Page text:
San Diego (-6) over Oakland

Keep an eye on the Bolts, at 4-3 only a game behind Denver in the AFC West.

Chicago (-2) over San Francisco

Really a putrid Sunday night matchup here. If Tim Rattay can't go, it will be a quarterback rematch of the Miami-Ohio State Fiesta Bowl of a few years ago between Ken Dorsey and Craig Krenzel.

NY Jets (-7) over Miami

Herman Edwards was yelling at the reporters earlier this week, over what I'm not precisely sure. Someone seemed a little too preoccupied with what was in the papers.

Wednesday, October 27, 2004

It's Wednesday Evening...

...do you know where my blog went?

The Gaza pullout is excellent news, even if it does sound vaguely sexual to my sophomoric ears.

And I hear there's some kind of an election coming up. I wouldn't know, though, since I've been watching baseball.

More later, perhaps,

Sunday, October 24, 2004

Week Seven Diversion

I'm kind of preoccupied with the World Series right now, which makes this weekend one of the great sports-overload weekends of the year, but I'll throw out some NFL picks for kicks here.

Last week I was an en fuego 11-3 both straight up and against the spread. Of course, I did pick in the late first quarter of the early games. My favorite spread of last week: St. Louis by 6.5 over Tampa. The Rams won by 7 on MNF.

On to the selections, which are not an endorsement of real sports wagering, mind you.

Miami (+6) over St. Louis to cover but lose

The Dolphins have been sticking in games despite being 0-6. At home, I think they'll manage to give the Rams a scare. I figure the Rams are good for a few turnovers here that can lead to Miami points and make things interesting.

Minnesota (-6) over Tennessee

Moss is probably going to be limited by the hamstring injury, but no matter, with Daunte Culpepper playing one of the great fantasy football seasons of all time. The Titans are hard to figure out, having blown out Green Bay yet following that up with the home loss to Houston last week. We may finally be seeing this team hit the downside.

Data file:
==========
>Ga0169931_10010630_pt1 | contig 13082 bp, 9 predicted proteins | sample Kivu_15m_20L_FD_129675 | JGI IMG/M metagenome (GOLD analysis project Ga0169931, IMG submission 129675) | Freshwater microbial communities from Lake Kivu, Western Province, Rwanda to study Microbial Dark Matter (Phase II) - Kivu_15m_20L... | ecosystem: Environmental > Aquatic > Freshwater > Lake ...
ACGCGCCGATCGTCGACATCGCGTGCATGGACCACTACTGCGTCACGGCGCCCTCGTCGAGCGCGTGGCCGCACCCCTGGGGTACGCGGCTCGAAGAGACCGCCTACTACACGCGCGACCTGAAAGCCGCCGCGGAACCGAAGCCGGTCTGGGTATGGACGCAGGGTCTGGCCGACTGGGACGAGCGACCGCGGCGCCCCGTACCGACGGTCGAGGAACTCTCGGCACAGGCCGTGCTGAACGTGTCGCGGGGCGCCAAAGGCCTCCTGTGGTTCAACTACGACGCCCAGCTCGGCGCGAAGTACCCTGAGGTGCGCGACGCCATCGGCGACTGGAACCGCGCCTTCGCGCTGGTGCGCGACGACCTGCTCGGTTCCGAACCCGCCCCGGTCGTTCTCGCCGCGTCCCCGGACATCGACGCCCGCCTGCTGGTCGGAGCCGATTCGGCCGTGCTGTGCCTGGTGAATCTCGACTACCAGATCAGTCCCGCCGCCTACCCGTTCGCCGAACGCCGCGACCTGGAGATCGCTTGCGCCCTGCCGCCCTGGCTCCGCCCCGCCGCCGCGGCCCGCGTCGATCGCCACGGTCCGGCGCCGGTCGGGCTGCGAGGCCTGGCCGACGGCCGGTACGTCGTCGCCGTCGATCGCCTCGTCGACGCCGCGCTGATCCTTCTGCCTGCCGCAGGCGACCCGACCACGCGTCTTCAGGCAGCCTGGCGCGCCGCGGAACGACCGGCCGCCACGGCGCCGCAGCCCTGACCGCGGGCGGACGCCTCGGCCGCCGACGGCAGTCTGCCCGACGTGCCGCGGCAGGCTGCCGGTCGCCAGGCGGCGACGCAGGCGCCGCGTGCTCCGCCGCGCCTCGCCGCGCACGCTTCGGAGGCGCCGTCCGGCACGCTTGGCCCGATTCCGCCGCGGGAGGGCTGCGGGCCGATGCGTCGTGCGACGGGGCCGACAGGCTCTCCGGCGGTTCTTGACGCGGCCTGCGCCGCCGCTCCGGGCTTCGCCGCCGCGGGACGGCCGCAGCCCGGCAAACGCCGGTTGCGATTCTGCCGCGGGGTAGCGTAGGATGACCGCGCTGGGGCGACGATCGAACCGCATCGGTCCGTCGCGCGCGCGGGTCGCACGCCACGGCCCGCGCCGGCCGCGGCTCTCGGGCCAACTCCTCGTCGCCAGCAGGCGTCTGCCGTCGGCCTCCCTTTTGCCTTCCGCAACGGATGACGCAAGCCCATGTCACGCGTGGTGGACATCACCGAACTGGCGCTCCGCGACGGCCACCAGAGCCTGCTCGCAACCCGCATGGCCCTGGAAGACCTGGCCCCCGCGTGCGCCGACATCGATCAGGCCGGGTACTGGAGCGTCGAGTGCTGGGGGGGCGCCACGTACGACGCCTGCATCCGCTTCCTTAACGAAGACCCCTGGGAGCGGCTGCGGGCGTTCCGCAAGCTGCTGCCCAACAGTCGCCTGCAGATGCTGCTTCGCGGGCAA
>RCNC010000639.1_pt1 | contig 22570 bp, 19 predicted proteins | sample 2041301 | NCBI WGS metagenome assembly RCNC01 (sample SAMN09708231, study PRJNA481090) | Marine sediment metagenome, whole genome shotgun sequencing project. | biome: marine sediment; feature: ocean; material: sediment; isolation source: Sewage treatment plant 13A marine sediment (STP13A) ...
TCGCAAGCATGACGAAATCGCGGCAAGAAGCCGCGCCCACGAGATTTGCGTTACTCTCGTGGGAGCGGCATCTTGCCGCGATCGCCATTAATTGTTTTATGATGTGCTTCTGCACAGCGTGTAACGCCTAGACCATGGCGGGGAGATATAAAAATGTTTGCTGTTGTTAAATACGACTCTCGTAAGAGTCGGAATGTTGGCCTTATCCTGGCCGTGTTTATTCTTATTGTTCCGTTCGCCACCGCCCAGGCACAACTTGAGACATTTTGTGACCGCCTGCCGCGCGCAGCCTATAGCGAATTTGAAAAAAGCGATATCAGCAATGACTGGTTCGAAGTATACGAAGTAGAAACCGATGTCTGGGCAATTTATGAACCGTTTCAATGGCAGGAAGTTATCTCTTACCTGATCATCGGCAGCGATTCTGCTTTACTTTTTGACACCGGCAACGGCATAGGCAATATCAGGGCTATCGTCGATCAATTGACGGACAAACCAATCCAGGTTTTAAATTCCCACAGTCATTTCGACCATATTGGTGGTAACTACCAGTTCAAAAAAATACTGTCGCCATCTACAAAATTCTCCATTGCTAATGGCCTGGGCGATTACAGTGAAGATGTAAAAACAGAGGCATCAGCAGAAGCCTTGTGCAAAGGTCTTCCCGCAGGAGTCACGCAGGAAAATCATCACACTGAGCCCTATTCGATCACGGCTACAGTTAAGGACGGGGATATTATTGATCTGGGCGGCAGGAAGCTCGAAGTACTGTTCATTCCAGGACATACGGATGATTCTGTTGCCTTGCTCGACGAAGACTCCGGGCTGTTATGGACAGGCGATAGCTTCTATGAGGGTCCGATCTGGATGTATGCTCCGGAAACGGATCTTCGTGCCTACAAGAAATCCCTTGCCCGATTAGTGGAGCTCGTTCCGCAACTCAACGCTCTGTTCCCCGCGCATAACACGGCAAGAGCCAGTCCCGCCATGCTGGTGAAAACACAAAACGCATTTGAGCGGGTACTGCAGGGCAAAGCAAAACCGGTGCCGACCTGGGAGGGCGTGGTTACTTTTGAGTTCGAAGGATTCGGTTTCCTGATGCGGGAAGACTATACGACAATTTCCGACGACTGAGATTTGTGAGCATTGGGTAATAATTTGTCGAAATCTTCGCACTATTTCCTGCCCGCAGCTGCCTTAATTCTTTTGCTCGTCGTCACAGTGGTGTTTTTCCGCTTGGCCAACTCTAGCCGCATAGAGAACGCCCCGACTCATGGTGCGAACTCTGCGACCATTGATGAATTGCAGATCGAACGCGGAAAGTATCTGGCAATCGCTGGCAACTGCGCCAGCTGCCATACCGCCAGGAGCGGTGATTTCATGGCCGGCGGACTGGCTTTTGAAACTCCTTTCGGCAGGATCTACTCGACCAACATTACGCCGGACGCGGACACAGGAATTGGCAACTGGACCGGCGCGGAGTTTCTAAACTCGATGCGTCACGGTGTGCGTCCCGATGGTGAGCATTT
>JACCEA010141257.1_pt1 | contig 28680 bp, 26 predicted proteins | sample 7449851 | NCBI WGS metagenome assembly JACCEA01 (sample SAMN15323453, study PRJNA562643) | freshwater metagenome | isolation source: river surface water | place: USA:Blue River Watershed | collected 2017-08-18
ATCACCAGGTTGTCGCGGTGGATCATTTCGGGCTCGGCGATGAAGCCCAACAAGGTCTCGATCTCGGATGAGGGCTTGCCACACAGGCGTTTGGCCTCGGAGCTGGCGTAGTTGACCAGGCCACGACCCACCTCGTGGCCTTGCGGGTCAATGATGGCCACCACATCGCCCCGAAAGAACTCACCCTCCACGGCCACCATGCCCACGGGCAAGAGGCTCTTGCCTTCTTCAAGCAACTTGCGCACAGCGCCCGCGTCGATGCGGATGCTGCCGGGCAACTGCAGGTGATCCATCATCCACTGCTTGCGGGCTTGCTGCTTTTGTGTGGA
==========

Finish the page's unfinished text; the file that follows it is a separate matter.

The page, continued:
NY Giants (-7) over Detroit

We may have seen the onset of reality hit the Lions last week. They've got injuries on offense and they face a fresh Giants team coming off the bye.

Tampa Bay (-7) over Chicago

Griese actually moved the ball some on Monday Night, which was rather impressive. The rookie receiver Clayton is helping to revive the Tampa offense. I had the misfortune of seeing the Bears play last week too as they lost to the Redskins. Jonathan Quinn is atrocious.

San Diego (+3) over Carolina to cover and win

Chargers were impressive in defeat to Atlanta last week, my first chance to see the Bolts this year. The addition of Keenan McCardell should make their surprising offense even better. Carolina, meanwhile, rolled over in Philly in a game they should've been up for.

Baltimore (-5) over Buffalo

Thanks to the NFL TV rules, I get this game early instead of the Pats-Jets at 4:00 (Fox gets this week's doubleheader). I'm guessing we might hear, "Down goes Bledsoe!" a few times.

Philadelphia (-7) over Cleveland

Much is being made of the Browns being undefeated at home. The Ravens win was somewhat impressive, but beating Washington and Cincy wasn't really. None of those teams are the Eagles either. I like the Antonio Bryant pick-up by the Brownies this week, but again, he's not Terrell Owens either.

Indianapolis (-9) over Jacksonville

Dammit, someone else beat the Colts. The Patriots were fortunate to beat them on opening night, and we need a little breathing room for that top AFC seed.

Atlanta (+3.5) over Kansas City to cover and win

The Falcons seemed to figure out last week that, West Coast offense aside, they need to let Vick have some room to improvize too. KC is imploding, after another tough loss to the Jaguars last week. Jay Glazer gave a crazy report on the Fox pregame on the ongoing feud between Dick Vermeil and Larry Johnson.

New England (-6) over NY Jets

Statement game for New England, as the streak marches on during the Boston-area's greatest sports weekend ever (I'm including BC's excellent win over Notre Dame yesterday in that). I'm a little more concerned about the upcoming road games at Pittsburgh and St. Louis.